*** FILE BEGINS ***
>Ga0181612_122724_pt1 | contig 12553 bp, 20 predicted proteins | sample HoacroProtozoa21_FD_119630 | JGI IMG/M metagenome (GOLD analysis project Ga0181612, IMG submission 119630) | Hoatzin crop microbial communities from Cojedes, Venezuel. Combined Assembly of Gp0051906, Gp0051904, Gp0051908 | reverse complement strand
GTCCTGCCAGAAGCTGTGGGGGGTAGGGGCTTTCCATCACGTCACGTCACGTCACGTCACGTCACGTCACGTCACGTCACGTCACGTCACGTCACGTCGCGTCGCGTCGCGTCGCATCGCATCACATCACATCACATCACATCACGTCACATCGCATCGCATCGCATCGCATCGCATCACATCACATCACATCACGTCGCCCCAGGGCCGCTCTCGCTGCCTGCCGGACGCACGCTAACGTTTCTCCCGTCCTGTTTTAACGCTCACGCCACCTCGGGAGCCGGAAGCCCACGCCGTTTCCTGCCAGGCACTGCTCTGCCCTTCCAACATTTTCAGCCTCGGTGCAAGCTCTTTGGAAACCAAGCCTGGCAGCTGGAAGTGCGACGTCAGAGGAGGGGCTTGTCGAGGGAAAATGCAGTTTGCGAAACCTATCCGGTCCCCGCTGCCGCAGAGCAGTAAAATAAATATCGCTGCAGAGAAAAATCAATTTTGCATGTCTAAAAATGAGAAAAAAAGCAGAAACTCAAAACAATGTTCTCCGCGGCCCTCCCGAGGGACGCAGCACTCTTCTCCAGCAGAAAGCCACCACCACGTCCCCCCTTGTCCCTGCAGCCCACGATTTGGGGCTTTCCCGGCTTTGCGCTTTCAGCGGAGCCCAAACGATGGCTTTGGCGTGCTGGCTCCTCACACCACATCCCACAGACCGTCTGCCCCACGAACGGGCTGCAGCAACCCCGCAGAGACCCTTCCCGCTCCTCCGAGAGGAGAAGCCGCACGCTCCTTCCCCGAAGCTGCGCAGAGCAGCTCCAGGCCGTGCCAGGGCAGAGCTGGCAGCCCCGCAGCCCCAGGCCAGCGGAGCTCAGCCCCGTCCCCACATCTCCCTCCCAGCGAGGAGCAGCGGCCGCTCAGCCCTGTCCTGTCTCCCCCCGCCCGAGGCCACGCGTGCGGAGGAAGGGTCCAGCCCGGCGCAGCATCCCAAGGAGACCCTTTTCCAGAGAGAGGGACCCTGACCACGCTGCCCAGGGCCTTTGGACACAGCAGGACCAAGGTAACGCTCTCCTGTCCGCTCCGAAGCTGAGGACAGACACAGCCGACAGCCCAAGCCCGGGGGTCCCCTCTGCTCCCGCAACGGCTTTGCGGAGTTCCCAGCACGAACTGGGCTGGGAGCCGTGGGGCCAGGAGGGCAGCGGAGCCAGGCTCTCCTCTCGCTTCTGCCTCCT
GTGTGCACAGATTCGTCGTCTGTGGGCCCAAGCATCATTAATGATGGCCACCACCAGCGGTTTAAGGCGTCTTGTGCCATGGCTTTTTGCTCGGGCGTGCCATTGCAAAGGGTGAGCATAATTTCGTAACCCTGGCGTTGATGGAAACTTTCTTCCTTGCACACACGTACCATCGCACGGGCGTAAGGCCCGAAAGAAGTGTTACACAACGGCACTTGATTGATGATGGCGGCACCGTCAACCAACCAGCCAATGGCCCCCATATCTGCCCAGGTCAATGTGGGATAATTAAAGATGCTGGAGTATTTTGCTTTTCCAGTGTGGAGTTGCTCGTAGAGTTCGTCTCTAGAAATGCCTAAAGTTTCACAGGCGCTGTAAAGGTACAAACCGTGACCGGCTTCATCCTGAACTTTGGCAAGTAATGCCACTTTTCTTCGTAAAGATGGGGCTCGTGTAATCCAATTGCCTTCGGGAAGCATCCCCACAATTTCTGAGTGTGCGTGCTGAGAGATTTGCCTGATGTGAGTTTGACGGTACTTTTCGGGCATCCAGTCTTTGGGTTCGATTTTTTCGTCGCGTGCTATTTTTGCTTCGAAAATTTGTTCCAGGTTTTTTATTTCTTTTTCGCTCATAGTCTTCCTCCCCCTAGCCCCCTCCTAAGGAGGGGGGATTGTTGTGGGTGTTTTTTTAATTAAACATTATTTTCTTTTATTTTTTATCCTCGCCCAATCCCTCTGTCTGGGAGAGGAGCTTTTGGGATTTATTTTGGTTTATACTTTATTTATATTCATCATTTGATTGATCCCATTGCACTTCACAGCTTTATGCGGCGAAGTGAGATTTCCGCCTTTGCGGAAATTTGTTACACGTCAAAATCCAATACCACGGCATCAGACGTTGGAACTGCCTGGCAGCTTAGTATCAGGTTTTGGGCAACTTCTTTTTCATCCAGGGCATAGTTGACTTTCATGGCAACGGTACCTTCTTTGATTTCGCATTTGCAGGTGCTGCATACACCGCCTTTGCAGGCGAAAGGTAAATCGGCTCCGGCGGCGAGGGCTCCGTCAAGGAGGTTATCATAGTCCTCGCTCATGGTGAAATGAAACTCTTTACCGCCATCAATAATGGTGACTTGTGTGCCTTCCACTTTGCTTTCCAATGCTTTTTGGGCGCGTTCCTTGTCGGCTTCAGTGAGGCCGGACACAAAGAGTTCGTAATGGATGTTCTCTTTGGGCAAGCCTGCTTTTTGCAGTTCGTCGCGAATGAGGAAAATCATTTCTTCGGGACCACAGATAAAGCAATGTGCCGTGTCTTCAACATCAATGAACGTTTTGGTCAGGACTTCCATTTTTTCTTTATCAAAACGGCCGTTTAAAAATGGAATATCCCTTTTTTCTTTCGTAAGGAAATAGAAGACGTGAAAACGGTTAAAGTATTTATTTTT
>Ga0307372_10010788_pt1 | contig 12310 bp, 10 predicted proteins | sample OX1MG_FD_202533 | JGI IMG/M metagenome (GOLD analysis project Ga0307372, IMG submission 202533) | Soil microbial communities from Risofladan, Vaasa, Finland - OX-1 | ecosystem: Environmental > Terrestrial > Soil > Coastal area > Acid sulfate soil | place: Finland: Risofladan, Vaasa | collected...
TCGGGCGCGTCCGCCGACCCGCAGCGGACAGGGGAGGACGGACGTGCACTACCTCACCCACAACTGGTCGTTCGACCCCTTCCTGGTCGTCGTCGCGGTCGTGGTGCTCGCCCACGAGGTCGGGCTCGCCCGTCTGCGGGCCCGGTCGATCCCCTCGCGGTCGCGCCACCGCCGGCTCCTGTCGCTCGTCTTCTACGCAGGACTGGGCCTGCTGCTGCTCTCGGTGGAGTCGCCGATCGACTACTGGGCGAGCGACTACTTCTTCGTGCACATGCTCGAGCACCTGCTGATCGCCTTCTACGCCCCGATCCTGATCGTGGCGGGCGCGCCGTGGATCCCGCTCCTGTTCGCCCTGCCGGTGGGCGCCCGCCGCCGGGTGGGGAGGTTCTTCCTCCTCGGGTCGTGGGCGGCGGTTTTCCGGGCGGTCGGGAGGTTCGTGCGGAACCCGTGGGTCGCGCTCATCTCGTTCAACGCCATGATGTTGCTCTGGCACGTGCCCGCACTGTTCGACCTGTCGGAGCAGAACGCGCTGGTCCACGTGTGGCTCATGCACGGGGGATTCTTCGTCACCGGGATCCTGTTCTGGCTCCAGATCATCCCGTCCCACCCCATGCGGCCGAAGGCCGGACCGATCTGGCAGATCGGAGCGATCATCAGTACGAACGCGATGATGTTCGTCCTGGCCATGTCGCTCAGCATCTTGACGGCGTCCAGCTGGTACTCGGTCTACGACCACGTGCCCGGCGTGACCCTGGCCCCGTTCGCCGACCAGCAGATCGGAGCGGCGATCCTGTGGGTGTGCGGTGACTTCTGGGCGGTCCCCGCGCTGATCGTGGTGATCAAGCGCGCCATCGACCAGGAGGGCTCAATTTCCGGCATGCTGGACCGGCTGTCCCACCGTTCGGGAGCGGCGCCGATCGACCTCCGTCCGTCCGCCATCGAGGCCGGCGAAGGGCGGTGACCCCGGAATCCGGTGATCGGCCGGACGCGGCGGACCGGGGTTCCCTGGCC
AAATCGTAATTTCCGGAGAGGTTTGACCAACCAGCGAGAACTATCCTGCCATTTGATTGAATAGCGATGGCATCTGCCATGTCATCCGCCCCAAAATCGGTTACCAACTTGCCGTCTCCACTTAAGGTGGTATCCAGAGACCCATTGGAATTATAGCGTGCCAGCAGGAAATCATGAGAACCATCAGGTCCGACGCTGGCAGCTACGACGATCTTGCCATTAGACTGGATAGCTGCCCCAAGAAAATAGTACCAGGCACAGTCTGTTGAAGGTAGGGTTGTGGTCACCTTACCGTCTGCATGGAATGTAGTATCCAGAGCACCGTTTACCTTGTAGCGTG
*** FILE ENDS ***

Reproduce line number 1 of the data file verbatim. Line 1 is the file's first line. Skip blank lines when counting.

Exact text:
>Ga0181612_122724_pt1 | contig 12553 bp, 20 predicted proteins | sample HoacroProtozoa21_FD_119630 | JGI IMG/M metagenome (GOLD analysis project Ga0181612, IMG submission 119630) | Hoatzin crop microbial communities from Cojedes, Venezuel. Combined Assembly of Gp0051906, Gp0051904, Gp0051908 | reverse complement strand